Tuesday, October 27, 2009



The tabla is a popular Indian percussion instrument used in the classical, popular and religious music of the Indian subcontinent and in Hindustani classical music. The instrument consists of a pair of hand drums of contrasting sizes and timbres. The term tabla is derived from an Arabic word, tabl, which simply means "drum".

Nomenclature and construction

The smaller drum, played with the dominant hand, is sometimes called dayan but is correctly called the "tabla." It is made from a conical piece of mostly Teak and rosewood hollowed out to approximately half of its total depth. The drum is tuned to a specific note, usually either the tonic, dominant or subdominant of the soloist's key and thus complements the melody. The tuning range is limited although different dāyāñ-s are produced in different sizes, each with a different range. Cylindrical wood blocks, known as ghatta, are inserted between the strap and the shell allowing tension to be adjusted by their vertical positioning. Fine tuning is achieved while striking vertically on the braided portion of the head using a small hammer.

Tabla terminology

• Ustad - a master of the tabla technique and gharana, or school. Hindus are referred to as Pandit.
• Gharana - any of the six schools of tabla.
• Syahi - the black spots on the tabla, also called gab. Composed of a dried paste derived from iron filings and applied in several separate layers to the head of the drum. Sometimes called the shyani.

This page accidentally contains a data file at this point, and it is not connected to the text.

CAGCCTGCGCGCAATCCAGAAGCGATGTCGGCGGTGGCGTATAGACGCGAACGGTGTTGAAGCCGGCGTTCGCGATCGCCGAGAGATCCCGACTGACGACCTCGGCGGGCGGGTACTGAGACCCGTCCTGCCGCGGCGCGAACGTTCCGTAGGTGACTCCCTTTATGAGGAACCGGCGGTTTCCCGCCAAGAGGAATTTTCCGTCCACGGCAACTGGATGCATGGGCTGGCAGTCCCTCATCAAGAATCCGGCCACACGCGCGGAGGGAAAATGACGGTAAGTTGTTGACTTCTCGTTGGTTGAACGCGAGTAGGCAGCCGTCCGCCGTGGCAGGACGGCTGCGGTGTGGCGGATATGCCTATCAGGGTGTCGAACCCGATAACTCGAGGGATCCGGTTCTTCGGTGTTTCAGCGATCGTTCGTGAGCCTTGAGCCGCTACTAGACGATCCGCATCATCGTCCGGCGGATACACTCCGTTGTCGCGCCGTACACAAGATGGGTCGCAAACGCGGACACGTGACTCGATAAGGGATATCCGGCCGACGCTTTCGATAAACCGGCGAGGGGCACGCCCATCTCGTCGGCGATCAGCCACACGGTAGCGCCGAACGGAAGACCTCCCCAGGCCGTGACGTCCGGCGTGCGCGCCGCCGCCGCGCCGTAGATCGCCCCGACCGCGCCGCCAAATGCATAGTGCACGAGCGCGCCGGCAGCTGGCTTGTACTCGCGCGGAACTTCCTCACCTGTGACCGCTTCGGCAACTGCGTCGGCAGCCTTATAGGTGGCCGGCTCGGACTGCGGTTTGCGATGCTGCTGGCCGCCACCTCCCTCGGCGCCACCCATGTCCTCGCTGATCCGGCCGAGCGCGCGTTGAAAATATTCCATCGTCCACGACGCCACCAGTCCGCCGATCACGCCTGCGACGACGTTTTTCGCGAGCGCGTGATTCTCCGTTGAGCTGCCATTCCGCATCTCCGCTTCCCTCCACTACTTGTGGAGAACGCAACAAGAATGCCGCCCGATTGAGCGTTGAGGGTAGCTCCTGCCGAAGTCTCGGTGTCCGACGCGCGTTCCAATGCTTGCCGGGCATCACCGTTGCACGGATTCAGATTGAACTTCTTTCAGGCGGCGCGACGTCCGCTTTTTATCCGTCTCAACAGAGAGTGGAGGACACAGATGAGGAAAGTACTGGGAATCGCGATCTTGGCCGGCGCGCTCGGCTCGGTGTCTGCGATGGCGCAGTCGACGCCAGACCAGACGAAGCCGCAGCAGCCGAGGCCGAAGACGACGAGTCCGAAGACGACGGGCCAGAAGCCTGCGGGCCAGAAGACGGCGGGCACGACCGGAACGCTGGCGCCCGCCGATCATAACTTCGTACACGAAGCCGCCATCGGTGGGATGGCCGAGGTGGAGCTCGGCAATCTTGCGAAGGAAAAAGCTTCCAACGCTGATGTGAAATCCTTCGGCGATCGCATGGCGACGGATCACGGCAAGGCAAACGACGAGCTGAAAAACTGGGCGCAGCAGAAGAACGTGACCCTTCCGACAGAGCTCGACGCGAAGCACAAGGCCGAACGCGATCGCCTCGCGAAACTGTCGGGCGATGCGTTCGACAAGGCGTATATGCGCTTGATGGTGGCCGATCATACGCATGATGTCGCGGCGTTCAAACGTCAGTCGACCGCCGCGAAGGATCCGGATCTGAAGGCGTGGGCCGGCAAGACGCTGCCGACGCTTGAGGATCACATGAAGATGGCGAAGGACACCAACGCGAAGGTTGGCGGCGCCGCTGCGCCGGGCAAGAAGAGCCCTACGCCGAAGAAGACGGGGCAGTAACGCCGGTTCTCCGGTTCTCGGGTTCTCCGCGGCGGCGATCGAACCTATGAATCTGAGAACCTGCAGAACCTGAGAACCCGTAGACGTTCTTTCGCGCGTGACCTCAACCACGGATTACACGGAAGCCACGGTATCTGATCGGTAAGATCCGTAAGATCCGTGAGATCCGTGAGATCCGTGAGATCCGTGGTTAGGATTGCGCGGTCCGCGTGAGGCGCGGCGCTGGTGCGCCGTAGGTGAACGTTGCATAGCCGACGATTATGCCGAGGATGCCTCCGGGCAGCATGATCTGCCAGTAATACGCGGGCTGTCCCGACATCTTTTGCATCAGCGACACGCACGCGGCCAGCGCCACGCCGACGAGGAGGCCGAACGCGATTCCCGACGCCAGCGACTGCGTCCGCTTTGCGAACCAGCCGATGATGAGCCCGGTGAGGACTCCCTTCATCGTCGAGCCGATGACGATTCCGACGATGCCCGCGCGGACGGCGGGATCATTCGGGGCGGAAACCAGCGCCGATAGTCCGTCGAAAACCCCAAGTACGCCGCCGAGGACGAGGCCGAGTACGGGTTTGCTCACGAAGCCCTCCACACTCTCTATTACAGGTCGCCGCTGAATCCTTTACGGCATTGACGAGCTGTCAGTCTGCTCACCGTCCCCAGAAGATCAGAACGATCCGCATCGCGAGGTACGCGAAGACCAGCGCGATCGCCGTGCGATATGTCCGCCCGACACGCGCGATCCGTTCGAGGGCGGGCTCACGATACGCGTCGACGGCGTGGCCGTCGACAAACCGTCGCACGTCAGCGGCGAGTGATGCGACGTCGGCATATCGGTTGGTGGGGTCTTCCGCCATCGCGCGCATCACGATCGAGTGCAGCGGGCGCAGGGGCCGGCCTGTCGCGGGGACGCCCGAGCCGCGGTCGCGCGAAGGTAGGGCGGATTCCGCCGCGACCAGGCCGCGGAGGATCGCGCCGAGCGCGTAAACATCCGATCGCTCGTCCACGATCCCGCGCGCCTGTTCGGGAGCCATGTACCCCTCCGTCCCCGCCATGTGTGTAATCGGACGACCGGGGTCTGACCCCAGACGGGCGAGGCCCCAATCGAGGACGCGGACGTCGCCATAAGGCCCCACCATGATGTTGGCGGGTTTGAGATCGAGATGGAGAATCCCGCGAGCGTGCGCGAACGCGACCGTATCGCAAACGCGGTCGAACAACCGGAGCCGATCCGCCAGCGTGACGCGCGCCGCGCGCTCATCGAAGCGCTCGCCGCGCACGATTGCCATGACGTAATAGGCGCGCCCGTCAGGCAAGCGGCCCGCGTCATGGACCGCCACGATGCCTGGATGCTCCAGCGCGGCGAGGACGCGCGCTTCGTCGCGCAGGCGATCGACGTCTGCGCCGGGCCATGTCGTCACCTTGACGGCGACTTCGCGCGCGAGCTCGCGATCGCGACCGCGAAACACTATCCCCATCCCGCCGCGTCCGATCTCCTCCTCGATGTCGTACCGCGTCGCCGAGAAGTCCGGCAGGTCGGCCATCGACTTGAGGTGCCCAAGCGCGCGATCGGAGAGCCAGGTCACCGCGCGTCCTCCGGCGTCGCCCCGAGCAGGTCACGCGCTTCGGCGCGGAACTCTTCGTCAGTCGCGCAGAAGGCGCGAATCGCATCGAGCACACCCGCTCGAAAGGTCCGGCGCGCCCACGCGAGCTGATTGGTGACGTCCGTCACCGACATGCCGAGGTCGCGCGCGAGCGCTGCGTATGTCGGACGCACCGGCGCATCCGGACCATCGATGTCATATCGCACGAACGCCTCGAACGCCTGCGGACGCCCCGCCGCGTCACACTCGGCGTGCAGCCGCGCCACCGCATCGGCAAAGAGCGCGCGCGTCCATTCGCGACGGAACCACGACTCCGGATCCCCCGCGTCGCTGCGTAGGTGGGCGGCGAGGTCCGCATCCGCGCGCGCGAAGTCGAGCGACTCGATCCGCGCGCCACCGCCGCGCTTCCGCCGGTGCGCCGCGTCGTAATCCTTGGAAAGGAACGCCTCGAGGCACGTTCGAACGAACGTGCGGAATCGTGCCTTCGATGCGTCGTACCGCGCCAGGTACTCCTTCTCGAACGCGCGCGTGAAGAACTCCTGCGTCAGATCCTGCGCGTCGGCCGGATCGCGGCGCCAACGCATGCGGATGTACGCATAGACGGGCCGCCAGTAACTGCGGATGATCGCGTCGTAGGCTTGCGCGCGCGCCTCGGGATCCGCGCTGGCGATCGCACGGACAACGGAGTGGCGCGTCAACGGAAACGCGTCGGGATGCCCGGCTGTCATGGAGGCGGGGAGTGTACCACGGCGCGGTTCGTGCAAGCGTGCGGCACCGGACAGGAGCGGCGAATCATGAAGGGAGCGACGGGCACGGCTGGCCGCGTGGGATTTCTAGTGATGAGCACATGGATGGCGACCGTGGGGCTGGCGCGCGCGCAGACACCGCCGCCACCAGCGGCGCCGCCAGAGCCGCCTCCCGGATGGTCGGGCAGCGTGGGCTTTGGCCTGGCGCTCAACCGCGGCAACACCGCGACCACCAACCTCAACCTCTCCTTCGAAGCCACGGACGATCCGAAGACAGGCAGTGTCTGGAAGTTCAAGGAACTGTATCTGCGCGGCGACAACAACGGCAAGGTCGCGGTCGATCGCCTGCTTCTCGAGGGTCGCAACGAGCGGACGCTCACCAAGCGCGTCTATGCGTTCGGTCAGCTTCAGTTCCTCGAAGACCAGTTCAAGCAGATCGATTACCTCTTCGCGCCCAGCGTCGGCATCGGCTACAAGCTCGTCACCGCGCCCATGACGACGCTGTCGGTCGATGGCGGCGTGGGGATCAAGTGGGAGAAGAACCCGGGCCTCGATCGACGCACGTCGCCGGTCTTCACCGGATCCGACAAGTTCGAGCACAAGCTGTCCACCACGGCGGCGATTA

• Keenar - the outer ring of skin on the head of each of the two tabla drums. In Hindi, known as the chat.
• Sur - The area between the gaab and the keenar. In Hindi, known as the maidan.
• bol - both mnemonic syllables and a series of notes produced when stroked. E.g. Na, tin, Dha, Dhin, Ge, Ke, etc.
• Theka - a standard series of bols that form the rhythmic basis of tabla accompaniment for a given tala.
• Rela - a sort of rapid drum-roll.
• Chutta - the cushions used when placing the tabla.
• Baj, Baaj, or Baaz - a style of playing, different from the gharānā. Two main styles developed, Purbi Baj and Dilli Baj. Dilli, or Delhi, baj is the style of bols and playing that originated in the city of Delhi. Purbi developed in the area east of delhi. Both have different ways to play bols.
• Bāyāñ or Duggi- The metal drum providing the bass notes in tabla.
Dayan ot Tabla - The wooden drum providing the treble notes in tabla.
• Lay tempo.
• Tala - meter.
• Vibhag Section of a tabla taal where bols can be placed.
• Thali - A vibhag signified by a clap.
• Khali - A vibhag signified by waving of the hands.
• Ghatta - Wooden dowels used to control the tension.